In the section on nuclear weapon problems the Pentagon complains that in the US there isn’t the necessary number of engineers and technicians who would have the corresponding education, training, and US citizenship that are necessary for working with army nuclear objects. The mention of nationality is of importance, because American higher education institutions produce enough engineers, physicists, and representatives of other technical specialties and exact sciences, however a disproportionately large number of these graduates are foreigners, most often from the People’s Republic of China.

Americans can’t find not only the necessary engineers, but also the necessary microelectronics for nuclear weapons. And they complain that they no longer have the right to trust suppliers of electronic components – after all, “the supply chain is globalised”. In translation from American bureaucratese into colloquial Russian it means: “the microelectronics for our nuclear missiles are made in China, and we don’t know what the Chinese have stuffed in it”. There are serious difficulties even concerning issues that should be solved very easily in the conditions of hi-tech American economy. For example, the Pentagon complains about a lack of tools for the development of software, as well as the management of data and production, that could be trusted. The situation is exacerbated by “poor cybersecurity practices by many key software vendors”. This, when translated from American bureaucratese into colloquial Russian, means: “concerning cybersecurity, our vendors are so bad that we don’t know what the Chinese and Russian hackers cram into the software that our military use”.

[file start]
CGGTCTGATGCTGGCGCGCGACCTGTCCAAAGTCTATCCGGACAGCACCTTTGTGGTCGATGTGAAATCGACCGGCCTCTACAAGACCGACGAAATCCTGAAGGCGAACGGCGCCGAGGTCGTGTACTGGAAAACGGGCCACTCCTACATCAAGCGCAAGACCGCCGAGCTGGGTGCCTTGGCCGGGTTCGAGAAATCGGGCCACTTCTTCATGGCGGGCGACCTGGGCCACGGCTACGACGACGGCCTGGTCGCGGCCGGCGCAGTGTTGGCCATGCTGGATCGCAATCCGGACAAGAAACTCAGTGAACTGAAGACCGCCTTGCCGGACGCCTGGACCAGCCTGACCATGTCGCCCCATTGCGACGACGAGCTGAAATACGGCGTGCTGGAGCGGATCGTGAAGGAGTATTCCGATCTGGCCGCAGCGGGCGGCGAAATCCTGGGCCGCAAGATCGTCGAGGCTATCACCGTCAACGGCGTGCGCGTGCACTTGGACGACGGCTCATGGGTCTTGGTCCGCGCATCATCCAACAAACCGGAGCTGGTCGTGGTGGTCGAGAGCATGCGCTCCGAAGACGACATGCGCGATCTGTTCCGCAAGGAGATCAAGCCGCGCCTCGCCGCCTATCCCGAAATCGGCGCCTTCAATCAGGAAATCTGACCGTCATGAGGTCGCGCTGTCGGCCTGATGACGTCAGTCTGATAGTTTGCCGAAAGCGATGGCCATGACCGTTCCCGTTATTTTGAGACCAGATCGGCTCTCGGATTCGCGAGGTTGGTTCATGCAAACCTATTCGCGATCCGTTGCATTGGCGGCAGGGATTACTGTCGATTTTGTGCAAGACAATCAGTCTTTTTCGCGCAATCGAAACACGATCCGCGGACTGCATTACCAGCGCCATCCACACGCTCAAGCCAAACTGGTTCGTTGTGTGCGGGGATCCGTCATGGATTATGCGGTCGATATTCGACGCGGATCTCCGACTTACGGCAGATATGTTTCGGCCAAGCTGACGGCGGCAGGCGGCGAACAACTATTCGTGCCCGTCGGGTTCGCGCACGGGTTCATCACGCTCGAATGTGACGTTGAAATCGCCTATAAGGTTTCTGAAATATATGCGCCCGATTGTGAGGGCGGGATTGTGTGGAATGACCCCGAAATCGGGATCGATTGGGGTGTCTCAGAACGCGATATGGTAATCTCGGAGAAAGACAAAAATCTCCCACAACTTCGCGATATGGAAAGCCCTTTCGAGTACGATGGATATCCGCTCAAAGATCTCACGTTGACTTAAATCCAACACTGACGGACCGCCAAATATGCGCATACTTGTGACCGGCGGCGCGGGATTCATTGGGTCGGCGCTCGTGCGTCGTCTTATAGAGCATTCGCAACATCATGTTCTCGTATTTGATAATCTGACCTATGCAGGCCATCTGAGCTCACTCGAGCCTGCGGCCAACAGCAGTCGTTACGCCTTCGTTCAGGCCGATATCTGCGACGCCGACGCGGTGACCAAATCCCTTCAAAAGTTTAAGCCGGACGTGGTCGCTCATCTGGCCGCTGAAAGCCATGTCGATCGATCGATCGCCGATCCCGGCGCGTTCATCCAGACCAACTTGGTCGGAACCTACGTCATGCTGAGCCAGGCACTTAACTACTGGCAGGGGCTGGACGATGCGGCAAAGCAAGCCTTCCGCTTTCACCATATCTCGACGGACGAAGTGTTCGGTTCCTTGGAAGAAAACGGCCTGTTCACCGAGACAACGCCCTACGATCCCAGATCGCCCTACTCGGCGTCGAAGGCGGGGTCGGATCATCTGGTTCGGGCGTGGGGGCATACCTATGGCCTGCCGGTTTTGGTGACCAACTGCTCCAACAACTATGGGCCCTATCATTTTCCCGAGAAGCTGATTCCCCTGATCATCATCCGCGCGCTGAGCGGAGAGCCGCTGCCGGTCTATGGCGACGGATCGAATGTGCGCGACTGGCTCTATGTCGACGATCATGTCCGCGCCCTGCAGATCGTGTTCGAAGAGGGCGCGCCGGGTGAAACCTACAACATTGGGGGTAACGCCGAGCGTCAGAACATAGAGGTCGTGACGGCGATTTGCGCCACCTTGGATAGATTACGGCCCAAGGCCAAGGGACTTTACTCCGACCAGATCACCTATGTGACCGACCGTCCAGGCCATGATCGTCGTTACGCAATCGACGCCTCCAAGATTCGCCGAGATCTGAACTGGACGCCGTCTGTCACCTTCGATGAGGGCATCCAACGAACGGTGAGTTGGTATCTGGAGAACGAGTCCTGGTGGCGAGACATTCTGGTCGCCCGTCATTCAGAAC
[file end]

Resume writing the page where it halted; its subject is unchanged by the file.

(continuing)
Main conclusion of the report: “China represents a significant and growing risk to the supply of materials deemed strategic and critical to U.S. national security. <…> Areas of concern to America’s manufacturing and defense industrial base include a growing number of both widely used and specialized metals, alloys and other materials, including rare earths and permanent magnets”. In general everything is bad, starting with aluminium and ending with cybersecurity, from power switches for missiles to engineers and drill operators, and from computer numerical control machines to synthetic fabric for military tents. The greed of American business, the ideology of globalisation, and the iron belief that history, as Fukuyama predicted, is about to end collectively caused such damage to the defense capability of the US that the geopolitical opponents couldn’t even dream of. It is precisely by understanding this fact that explains Donald Trump’s attempts to carry out the reindustrialisation of America almost by force.

However, there is every reason to believe that, taking into account the present economic difficulties, it’s unlikely that Trump’s administration will be able to fix what its predecessors broke 20 years. And we [Russians – ed] and our Chinese partners need, on the one hand, not to repeat the mistakes of Americans, and on the other hand — to make the most of these mistakes. Judging by what is happening now on the world stage, this is exactly what Moscow and Beijing are doing.

The Essential Saker II: Civilizational Choices and Geopolitics / The Russian challenge to the hegemony of the AngloZionist Empire
The Essential Saker: from the trenches of the emerging multipolar world